A Pictorial Panorama of the 20TH CENTURY
Bustard, Bruce I., USA TODAY
Photographs from the National Archives and Records Administration freeze vivid images of a turbulent century in stunning pictures of humanity and inhumanity, triumph and tragedy, and famous and ordinary people.
Immigrants arriving at Ellis Island; the Wright Brothers' first flight; building the Empire State Building; a Depression-era soup line; Omaha Beach on D-Day; an atomic bomb's mushroom cloud; Lyndon Johnson taking the presidential oath after the assassination of John F. Kennedy; a young marine in Da Nang, Vietnam; footprints on the moon; war in the Persian Gulf....
Old photographs are time machines. They allow us to look back in history, freeze a moment in time, and imagine ourselves as part of the past. Through historic photographs, we can see how famous and ordinary folk appeared in both posed and unguarded moments. We can relive great events and everyday life in exquisite detail. We can learn how people dressed and carded themselves, and we can sometimes judge their moods. Studying photographs helps us imagine what it was like when the first airplane took off, when a landing craft ramp fell open on D-Day, or when the first man stepped onto the moon.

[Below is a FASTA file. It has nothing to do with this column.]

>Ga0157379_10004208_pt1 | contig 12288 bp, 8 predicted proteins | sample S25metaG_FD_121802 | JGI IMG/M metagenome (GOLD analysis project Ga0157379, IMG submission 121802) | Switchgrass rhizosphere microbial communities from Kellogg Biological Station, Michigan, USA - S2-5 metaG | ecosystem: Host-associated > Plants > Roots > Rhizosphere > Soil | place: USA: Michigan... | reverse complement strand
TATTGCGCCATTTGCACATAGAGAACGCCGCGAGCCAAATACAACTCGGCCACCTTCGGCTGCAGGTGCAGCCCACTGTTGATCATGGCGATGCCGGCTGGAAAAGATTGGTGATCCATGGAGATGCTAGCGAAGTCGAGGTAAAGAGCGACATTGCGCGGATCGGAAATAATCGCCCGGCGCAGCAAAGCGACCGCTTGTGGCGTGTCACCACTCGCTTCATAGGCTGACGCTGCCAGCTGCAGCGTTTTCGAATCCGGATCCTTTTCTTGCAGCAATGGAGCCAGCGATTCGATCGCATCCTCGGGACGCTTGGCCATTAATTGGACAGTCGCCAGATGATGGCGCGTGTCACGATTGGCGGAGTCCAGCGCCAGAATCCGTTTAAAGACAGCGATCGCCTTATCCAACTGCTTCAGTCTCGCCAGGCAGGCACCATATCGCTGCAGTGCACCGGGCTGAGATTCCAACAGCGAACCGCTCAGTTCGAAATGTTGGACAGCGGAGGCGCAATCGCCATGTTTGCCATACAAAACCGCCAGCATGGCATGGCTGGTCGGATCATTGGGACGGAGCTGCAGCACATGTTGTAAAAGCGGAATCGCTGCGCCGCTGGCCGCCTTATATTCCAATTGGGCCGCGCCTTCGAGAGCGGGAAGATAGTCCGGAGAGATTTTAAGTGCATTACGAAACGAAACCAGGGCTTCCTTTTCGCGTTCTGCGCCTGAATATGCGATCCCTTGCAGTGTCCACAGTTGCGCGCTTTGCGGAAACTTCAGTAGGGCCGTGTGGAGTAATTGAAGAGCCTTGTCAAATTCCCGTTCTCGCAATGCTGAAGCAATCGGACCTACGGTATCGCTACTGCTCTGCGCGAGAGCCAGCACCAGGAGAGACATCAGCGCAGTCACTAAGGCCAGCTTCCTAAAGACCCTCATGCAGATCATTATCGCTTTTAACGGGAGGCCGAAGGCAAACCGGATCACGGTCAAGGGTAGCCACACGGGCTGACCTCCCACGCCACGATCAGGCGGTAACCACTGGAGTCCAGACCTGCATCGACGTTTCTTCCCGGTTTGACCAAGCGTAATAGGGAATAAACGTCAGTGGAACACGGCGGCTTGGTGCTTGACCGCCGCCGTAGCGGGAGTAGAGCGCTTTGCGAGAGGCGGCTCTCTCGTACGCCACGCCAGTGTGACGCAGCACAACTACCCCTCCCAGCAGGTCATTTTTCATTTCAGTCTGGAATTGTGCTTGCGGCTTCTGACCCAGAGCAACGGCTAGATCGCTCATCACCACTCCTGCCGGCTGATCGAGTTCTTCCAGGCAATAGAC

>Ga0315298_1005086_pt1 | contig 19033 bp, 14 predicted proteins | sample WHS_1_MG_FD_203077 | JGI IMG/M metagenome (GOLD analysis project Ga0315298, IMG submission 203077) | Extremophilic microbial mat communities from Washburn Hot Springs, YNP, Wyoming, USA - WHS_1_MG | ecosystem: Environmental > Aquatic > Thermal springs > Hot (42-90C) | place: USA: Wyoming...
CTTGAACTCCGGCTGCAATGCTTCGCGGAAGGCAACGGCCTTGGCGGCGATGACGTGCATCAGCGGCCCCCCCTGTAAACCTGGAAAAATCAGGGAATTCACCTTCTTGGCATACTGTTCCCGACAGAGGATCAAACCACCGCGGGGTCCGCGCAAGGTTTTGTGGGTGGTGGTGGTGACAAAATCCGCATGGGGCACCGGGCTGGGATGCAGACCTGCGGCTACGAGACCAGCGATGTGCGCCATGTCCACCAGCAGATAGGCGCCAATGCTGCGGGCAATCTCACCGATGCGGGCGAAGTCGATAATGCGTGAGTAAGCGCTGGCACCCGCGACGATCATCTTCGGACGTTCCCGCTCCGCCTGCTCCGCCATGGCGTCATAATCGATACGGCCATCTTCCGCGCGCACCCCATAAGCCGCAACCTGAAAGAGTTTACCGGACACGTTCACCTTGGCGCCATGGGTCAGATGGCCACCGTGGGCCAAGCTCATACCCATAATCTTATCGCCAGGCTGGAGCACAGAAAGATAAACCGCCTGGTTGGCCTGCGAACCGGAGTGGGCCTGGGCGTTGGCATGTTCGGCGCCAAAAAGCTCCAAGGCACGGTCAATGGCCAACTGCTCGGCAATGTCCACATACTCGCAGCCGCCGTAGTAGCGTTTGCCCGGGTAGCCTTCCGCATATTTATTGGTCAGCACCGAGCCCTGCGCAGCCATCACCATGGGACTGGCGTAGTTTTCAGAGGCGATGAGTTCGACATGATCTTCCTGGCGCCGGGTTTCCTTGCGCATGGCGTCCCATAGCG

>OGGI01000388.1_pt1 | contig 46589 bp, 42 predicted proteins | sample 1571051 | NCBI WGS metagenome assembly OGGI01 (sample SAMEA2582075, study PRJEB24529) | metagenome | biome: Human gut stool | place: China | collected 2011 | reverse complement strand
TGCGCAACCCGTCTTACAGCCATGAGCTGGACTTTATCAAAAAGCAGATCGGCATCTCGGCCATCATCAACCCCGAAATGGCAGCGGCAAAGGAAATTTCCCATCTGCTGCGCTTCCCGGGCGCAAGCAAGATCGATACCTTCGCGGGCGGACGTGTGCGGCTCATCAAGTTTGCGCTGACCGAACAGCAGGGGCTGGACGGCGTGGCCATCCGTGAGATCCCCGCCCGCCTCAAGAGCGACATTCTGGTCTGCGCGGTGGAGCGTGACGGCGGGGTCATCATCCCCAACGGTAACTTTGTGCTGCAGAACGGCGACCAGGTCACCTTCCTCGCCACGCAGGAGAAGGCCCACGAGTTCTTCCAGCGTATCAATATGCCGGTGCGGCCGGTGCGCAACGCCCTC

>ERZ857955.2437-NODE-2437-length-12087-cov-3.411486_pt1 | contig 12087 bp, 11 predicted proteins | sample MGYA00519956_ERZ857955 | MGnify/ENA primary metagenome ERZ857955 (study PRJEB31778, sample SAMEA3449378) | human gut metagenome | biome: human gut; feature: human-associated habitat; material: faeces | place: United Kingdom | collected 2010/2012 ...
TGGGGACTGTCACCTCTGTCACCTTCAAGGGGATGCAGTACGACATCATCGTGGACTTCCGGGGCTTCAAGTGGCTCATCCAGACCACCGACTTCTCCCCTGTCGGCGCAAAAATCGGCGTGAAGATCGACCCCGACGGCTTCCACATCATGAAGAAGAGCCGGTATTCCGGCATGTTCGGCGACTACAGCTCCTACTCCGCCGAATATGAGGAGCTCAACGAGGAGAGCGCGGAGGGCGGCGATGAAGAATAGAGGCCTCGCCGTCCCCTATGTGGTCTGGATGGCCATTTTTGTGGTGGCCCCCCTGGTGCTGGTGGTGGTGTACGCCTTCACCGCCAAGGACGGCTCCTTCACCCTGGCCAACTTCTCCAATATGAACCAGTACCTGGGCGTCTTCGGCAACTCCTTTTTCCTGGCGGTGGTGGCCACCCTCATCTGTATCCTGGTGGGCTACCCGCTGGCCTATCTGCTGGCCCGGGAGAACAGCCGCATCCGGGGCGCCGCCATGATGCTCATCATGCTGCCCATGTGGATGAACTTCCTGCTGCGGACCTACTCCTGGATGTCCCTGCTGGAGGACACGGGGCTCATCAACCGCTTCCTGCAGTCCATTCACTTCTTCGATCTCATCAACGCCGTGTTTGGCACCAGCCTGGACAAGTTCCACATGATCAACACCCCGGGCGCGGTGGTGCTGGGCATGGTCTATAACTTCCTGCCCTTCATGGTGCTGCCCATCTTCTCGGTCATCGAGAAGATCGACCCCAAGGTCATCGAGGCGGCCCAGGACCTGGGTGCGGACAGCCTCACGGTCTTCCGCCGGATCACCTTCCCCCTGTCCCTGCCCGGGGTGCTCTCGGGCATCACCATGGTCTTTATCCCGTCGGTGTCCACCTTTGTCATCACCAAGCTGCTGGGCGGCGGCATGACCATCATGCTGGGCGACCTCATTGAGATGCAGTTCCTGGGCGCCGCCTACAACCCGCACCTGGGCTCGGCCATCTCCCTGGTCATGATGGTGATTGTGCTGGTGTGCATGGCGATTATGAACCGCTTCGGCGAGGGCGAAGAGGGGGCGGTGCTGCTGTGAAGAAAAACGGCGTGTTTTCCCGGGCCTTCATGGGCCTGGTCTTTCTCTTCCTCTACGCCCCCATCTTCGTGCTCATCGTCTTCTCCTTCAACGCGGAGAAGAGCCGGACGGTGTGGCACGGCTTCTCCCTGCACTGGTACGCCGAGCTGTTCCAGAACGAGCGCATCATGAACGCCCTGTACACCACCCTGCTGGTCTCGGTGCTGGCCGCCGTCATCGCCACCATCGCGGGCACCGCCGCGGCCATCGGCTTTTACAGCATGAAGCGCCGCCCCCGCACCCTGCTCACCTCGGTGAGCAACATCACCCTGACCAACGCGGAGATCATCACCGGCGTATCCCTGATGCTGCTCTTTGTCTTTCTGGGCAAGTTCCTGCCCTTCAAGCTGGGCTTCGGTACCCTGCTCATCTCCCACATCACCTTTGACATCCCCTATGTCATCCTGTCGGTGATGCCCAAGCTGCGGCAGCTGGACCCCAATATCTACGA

The events of the 20th century have been captured in billions of photographs. Some are so familiar that they have come to stand for an event in its entirety. Others surprise viewers with their beauty, power, or original point of view. To commemorate the 20th century, the National Archives and Records Administration (NARA) is presenting an exhibition of selected photographs from its holdings. It showcases the Archives' photographic riches and illustrates the changes in American society over the last 100 years, explores the role of Federal government photography in the U.S., and highlights the work of outstanding photographers such as Lewis Hine, Dorothea Lange, and Ansel Adams.
The Archives is uniquely suited to mount such a visual history. Its photography holdings are enormous and varied--in the Washington, D.C., area, there are 9,000,000 photographs in the still picture stacks. In addition, there are 5,000,000 photographs in NARA's presidential libraries and thousands more among the records of its regional records services facilities.
The exhibition depicts many of the momentous events of the century as well as larger social trends. The section on the early 20th century, for example, includes historic photographs of the Wright Brothers' first airplane flight, an early automobile assembly line, and immigrants arriving at Ellis Island. From the era of World War I and the 1920s come images of Liberty Loan rallies, suffragettes protesting in front of the White House, and the construction of the Empire State Building. Views of the Great Depression and New Deal include souplines, the effects of the Dust Bowl, public works projects, and portraits of personalities such as Pres. …